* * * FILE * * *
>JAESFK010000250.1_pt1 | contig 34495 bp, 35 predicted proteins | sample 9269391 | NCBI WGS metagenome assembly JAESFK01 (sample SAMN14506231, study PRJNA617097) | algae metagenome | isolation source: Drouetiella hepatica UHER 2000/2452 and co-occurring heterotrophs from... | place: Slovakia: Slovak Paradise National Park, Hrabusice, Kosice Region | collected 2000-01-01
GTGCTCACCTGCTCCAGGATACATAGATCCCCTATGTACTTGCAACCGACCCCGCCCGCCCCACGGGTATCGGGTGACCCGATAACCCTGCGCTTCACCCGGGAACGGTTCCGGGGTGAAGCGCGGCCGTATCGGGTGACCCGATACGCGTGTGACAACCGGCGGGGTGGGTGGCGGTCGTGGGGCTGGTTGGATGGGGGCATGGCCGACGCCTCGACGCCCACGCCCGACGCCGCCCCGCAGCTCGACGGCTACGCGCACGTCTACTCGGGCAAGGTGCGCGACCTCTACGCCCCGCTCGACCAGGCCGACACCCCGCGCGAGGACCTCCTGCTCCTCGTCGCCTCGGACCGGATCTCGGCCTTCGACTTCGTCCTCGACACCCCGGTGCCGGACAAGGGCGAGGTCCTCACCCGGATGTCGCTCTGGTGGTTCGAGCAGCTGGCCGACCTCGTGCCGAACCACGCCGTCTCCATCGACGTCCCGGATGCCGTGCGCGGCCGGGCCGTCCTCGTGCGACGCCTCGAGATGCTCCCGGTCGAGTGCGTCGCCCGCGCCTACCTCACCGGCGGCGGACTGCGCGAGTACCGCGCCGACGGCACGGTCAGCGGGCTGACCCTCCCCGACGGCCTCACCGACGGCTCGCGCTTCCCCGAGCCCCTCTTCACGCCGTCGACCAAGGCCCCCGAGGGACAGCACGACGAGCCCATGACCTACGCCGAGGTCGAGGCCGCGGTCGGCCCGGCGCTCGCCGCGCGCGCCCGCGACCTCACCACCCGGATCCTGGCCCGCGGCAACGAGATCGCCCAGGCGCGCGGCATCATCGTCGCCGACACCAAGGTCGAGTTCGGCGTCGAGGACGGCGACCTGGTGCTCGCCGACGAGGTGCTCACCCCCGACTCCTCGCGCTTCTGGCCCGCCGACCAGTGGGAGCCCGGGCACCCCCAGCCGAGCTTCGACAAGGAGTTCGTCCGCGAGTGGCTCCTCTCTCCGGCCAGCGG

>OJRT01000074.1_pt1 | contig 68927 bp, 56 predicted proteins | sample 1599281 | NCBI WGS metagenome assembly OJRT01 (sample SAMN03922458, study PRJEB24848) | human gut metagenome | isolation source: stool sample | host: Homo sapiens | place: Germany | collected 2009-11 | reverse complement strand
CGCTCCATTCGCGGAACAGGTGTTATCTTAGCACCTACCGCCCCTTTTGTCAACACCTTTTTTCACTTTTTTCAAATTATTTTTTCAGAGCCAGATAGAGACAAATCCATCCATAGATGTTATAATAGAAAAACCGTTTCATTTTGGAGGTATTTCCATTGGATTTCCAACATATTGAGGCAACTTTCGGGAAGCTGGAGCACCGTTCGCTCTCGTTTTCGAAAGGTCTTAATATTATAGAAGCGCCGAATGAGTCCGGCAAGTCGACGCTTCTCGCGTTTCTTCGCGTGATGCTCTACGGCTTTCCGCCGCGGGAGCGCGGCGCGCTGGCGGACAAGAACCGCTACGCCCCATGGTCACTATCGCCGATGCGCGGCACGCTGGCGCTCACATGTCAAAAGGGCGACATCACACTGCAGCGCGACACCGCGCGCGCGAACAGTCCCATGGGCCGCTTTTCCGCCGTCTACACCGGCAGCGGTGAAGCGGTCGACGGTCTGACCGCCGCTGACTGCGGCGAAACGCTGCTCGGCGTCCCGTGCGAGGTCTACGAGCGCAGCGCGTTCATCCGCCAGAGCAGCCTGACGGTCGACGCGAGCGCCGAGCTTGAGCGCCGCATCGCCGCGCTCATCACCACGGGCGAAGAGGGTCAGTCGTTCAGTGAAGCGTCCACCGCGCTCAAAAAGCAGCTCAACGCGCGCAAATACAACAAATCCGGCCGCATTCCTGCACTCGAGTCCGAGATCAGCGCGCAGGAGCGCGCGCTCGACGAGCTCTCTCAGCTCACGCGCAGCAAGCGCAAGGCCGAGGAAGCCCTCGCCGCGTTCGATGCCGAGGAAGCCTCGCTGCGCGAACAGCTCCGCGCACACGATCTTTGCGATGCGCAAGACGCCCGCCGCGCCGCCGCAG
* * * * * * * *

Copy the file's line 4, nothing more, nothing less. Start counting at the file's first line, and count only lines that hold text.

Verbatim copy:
CGCTCCATTCGCGGAACAGGTGTTATCTTAGCACCTACCGCCCCTTTTGTCAACACCTTTTTTCACTTTTTTCAAATTATTTTTTCAGAGCCAGATAGAGACAAATCCATCCATAGATGTTATAATAGAAAAACCGTTTCATTTTGGAGGTATTTCCATTGGATTTCCAACATATTGAGGCAACTTTCGGGAAGCTGGAGCACCGTTCGCTCTCGTTTTCGAAAGGTCTTAATATTATAGAAGCGCCGAATGAGTCCGGCAAGTCGACGCTTCTCGCGTTTCTTCGCGTGATGCTCTACGGCTTTCCGCCGCGGGAGCGCGGCGCGCTGGCGGACAAGAACCGCTACGCCCCATGGTCACTATCGCCGATGCGCGGCACGCTGGCGCTCACATGTCAAAAGGGCGACATCACACTGCAGCGCGACACCGCGCGCGCGAACAGTCCCATGGGCCGCTTTTCCGCCGTCTACACCGGCAGCGGTGAAGCGGTCGACGGTCTGACCGCCGCTGACTGCGGCGAAACGCTGCTCGGCGTCCCGTGCGAGGTCTACGAGCGCAGCGCGTTCATCCGCCAGAGCAGCCTGACGGTCGACGCGAGCGCCGAGCTTGAGCGCCGCATCGCCGCGCTCATCACCACGGGCGAAGAGGGTCAGTCGTTCAGTGAAGCGTCCACCGCGCTCAAAAAGCAGCTCAACGCGCGCAAATACAACAAATCCGGCCGCATTCCTGCACTCGAGTCCGAGATCAGCGCGCAGGAGCGCGCGCTCGACGAGCTCTCTCAGCTCACGCGCAGCAAGCGCAAGGCCGAGGAAGCCCTCGCCGCGTTCGATGCCGAGGAAGCCTCGCTGCGCGAACAGCTCCGCGCACACGATCTTTGCGATGCGCAAGACGCCCGCCGCGCCGCCGCAG